Posted in Book review, Books, Comfort books, Helmet Reading Challenge, Popsugar Reading Challenge, Reading Challenge, Summer

Book Review: Beach Read by Emily Henry

This was such a fun, touching book to read on my summer vacation. I’ve often said that contemporary romance isn’t usually what I choose to read but Beach Read by Emily Henry was just the perfect summer read. Heatwave, lazy days and funny yet thought-provoking book: perfection. ❀

Happy. Not giddy or overjoyed, but that low, steady level of happiness that, in the best periods of life, rides underneath everything else, a buffer between you and the world you are walking over.

I really enjoyed this romcom setting combined with some very thought-provoking themes that resonated with my own experiences from my teenage years.

When I saw that this recently published contemporary romance had two struggling authors as the main characters, I knew I had to read this despite not having planned for it. Yes I love to plan for the Reading Challenges, and yes I try to be more flexible with the plans. πŸ˜€

January and Augustus are writers who are struggling to get those words on pages. These old university rivals happen to become neighbours for one summer, and they make a deal where they agree to swap genres and race each other to finishing those books. January will try to write literary fiction without her usual happy endings and Augustus will try to write a happy romance. They will teach each other about writing their genres, and of course they will reveal much more of themselves than they intended. It’s a very sweet, funny story of two people with writer’s blocks and also pasts they can’t seem to fully escape. Things happen and they get closer and well you can guess what almost kinda maybe happens. πŸ™‚ It’s a romance book so a certain type of an ending is to be expected, but how the characters get there makes the book shine.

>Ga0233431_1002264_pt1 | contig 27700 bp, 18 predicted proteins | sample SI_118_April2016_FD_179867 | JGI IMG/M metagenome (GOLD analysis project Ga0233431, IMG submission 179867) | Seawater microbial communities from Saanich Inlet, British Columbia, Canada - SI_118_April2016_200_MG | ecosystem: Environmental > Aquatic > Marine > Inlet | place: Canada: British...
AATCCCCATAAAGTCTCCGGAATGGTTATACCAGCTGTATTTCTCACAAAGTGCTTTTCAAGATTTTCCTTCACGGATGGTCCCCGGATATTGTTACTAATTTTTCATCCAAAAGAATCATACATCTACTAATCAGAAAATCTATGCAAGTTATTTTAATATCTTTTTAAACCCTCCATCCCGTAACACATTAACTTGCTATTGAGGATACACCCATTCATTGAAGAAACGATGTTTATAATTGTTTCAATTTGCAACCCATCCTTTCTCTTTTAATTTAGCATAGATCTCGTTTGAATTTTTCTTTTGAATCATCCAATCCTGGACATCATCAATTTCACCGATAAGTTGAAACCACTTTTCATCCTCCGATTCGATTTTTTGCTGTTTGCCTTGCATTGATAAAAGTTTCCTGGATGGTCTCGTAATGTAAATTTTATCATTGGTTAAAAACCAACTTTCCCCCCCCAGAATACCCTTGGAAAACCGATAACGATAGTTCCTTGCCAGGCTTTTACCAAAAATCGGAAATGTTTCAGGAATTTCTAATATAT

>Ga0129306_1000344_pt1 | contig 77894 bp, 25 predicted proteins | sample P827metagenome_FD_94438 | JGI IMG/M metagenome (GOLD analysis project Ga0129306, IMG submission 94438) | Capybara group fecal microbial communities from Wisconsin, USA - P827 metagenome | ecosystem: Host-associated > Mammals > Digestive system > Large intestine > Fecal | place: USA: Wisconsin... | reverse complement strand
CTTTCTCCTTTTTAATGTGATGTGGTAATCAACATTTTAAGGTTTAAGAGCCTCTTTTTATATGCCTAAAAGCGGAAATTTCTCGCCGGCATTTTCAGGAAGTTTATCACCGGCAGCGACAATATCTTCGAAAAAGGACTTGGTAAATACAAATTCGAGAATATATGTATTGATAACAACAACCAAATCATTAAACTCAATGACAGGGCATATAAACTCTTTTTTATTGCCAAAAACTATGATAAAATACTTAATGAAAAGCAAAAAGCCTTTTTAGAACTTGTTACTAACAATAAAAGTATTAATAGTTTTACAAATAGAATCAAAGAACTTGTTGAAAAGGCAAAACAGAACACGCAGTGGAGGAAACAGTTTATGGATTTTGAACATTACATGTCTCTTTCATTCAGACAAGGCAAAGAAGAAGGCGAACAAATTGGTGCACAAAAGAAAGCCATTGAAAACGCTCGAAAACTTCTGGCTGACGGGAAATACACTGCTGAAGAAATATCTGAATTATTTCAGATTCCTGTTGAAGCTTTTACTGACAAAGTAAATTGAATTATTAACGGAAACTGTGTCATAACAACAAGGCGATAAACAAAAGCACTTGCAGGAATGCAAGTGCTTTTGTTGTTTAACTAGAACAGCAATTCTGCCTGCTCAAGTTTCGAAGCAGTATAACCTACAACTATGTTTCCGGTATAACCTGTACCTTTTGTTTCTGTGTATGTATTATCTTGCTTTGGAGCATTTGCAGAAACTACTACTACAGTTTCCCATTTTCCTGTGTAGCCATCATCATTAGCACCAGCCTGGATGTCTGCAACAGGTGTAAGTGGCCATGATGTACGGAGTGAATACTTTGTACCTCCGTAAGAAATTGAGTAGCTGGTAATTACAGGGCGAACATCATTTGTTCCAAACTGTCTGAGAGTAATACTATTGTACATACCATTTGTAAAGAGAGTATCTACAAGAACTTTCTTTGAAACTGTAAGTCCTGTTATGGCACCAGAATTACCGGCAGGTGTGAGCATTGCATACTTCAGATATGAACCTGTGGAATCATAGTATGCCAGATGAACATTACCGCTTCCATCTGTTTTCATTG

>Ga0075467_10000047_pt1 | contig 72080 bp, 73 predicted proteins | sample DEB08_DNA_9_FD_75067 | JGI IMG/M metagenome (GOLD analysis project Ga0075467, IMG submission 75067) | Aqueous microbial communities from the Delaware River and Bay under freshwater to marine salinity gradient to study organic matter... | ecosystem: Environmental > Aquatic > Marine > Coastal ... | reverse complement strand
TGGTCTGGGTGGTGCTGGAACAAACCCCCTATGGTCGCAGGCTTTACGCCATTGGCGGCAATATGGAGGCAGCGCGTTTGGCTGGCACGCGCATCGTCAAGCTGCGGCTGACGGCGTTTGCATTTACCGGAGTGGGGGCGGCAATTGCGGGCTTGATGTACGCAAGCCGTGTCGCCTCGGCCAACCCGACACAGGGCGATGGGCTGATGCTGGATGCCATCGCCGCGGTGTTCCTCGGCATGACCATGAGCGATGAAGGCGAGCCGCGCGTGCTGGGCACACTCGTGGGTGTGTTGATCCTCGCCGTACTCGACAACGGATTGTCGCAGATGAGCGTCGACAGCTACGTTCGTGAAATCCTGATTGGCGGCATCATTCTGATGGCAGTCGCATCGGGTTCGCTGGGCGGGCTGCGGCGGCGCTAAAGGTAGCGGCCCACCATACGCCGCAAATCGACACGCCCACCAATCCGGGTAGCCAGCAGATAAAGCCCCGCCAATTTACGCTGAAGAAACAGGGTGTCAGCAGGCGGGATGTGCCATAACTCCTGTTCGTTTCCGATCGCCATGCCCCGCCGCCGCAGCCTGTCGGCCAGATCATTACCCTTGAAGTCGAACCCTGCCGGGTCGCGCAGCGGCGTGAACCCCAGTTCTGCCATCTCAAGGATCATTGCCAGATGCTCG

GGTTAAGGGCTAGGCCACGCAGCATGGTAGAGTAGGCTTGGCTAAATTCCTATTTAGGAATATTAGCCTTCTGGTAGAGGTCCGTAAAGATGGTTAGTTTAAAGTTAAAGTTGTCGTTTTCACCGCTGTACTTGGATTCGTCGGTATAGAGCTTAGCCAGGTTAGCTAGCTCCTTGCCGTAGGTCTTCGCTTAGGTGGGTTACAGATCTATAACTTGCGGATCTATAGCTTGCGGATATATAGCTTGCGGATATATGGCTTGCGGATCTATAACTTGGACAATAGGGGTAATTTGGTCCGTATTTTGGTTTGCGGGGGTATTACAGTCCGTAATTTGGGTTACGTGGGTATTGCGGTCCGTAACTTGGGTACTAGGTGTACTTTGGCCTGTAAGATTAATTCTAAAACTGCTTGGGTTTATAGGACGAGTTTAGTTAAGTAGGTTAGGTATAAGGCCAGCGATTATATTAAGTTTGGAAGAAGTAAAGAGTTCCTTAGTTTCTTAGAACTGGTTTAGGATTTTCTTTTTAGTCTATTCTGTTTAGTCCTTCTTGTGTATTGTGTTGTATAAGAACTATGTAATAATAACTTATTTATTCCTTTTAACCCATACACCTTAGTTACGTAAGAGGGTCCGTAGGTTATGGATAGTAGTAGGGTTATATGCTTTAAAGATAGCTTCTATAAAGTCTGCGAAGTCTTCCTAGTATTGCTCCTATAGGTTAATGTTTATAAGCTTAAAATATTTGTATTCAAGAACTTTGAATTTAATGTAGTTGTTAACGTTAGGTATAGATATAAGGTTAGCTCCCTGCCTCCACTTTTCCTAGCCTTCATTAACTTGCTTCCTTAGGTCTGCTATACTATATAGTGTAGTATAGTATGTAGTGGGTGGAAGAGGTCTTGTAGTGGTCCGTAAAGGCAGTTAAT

Obviously I enjoyed the developing relationship of the characters and all the funny moments, but what really impressed me was how much I could recognise some of the very familiar feelings and situations from my own troublesome childhood and how well those were explained through January and Augustus. Made me feel comforted, even though it’s been a very long time since those bad things happened. For example there was this moment where January remembers her parents fighting and learning that long stares out the window were a sign that something had changed in the family dynamics. I literally remember thinking some time before my parents got divorced (I was about 8 years old) that it’s a bad sign when the adults just stare out the window without really watching anything in particular. I learned to be quiet in those moments since I sensed something was wrong somehow. Yeah, kids notice something’s off. When I read that moment on the page of this book, I had to stop and just be amazed of remembering it so vividly and how similarly it was described by someone else. The magic of books: you are not alone with what ever you are or have been experiencing. ❀

Beach Read is so far one of the nicest books I’ve read this year, even though contemporary romance isn’t my usual pick. I laughed a lot, sympathised a lot with the characters and felt happy at the end. What else could I want from a story? If I ever become a writer, I will remember this book and the tricks for writer’s blocks it showed. πŸ˜€

Beach Read fills this prompt from the two Reading Challenges I’m doing this year:

A book published in 2021 (both Popsugar and Helmet Reading Challenges have this prompt and I’m cheating a little since the Finnish edition of this book came out this year, original publishing year was in 2020 πŸ™‚ )


I love books, games and the coziness of our house (currently it's the kingdom of me and my husband). My work in a game studio as a Senior HR Specialist keeps me busy and social, but I am an introvert in my core. Navigating life between my very social work and my introvert, less social personality can be tricky and it goes hand in hand with my interest in overall personal well-being.

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